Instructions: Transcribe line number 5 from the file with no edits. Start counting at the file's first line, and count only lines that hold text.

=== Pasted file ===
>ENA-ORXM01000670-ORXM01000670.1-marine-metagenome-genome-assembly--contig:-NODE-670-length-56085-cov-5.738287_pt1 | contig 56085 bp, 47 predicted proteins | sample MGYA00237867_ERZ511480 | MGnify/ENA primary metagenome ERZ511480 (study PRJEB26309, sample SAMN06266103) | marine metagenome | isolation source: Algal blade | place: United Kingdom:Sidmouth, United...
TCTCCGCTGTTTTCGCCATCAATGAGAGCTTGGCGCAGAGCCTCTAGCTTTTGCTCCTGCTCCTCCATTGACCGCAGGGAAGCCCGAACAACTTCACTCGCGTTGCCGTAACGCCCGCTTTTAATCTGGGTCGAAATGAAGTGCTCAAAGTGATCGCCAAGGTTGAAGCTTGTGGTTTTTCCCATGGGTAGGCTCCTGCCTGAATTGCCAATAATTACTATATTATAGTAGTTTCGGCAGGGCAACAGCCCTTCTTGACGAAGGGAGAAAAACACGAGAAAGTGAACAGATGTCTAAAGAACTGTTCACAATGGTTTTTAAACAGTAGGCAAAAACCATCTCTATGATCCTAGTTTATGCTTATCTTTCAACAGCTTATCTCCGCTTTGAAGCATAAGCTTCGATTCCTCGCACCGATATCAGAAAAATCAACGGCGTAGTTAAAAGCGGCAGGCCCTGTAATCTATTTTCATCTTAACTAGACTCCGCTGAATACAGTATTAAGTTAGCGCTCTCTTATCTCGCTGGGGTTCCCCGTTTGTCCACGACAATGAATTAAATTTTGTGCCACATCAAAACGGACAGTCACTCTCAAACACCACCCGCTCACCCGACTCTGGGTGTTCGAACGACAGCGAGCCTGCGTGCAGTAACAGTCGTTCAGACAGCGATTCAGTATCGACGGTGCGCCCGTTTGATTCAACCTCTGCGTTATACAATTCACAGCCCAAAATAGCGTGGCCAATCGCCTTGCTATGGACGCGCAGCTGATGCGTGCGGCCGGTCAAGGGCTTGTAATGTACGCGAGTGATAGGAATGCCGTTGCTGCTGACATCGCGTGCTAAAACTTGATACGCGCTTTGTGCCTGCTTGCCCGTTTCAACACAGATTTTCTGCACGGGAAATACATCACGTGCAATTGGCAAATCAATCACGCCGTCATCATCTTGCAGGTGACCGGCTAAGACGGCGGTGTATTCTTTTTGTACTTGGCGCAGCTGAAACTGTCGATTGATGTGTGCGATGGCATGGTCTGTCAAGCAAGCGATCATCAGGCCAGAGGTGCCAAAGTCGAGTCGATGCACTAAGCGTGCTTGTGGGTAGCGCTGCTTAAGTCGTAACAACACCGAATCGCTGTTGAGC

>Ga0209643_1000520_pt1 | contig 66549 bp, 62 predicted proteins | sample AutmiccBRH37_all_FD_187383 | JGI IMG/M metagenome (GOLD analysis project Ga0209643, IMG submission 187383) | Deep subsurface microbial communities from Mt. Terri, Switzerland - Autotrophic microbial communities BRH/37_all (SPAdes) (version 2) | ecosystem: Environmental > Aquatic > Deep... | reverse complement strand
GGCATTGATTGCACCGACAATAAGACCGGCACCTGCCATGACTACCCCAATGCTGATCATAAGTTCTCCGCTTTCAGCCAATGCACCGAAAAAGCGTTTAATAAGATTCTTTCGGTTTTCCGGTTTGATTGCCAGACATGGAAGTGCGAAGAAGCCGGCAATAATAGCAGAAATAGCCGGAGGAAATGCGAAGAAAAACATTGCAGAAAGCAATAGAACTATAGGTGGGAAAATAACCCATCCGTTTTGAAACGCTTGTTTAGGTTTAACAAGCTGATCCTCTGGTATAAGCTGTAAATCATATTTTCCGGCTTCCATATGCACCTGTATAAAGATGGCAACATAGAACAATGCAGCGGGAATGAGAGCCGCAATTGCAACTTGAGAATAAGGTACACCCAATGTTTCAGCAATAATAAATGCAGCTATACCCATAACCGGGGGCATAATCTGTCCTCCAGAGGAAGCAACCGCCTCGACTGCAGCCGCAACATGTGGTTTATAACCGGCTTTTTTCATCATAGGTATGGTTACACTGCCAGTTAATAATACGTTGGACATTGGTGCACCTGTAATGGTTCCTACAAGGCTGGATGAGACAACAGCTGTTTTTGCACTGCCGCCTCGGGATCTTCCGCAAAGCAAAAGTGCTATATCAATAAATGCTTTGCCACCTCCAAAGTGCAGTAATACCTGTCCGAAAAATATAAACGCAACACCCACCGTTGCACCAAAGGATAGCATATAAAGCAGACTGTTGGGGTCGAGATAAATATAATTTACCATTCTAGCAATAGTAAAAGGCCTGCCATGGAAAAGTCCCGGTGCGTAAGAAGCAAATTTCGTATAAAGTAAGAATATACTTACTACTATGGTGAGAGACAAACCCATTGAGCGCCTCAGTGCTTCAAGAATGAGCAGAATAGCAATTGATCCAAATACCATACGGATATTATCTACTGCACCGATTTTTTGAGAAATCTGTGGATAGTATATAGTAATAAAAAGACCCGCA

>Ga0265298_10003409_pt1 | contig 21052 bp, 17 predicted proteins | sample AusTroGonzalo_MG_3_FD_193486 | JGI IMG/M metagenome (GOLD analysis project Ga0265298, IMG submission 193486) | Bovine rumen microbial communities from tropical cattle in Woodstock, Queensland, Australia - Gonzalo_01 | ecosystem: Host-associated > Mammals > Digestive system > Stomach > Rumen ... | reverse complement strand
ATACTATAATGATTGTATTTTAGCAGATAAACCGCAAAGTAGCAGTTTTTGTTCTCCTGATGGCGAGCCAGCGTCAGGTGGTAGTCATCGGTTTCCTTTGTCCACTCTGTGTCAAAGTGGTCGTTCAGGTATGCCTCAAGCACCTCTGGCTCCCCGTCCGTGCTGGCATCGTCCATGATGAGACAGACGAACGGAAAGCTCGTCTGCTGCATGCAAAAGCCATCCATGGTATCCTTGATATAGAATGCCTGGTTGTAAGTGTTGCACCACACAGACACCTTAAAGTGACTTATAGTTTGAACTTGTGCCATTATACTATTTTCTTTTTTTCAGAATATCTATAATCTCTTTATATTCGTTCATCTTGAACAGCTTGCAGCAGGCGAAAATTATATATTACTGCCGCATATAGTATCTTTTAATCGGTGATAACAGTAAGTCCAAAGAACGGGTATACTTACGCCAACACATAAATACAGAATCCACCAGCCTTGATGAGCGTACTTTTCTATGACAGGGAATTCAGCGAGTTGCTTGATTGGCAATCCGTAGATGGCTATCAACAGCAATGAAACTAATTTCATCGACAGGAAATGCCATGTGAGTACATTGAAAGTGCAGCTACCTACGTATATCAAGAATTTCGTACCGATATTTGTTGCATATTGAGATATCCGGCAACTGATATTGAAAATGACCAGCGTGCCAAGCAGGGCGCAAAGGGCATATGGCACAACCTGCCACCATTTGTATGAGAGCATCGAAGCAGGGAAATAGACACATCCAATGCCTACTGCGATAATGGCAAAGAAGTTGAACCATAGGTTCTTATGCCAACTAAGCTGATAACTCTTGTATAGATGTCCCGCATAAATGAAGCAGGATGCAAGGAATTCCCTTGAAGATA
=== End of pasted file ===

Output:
>Ga0265298_10003409_pt1 | contig 21052 bp, 17 predicted proteins | sample AusTroGonzalo_MG_3_FD_193486 | JGI IMG/M metagenome (GOLD analysis project Ga0265298, IMG submission 193486) | Bovine rumen microbial communities from tropical cattle in Woodstock, Queensland, Australia - Gonzalo_01 | ecosystem: Host-associated > Mammals > Digestive system > Stomach > Rumen ... | reverse complement strand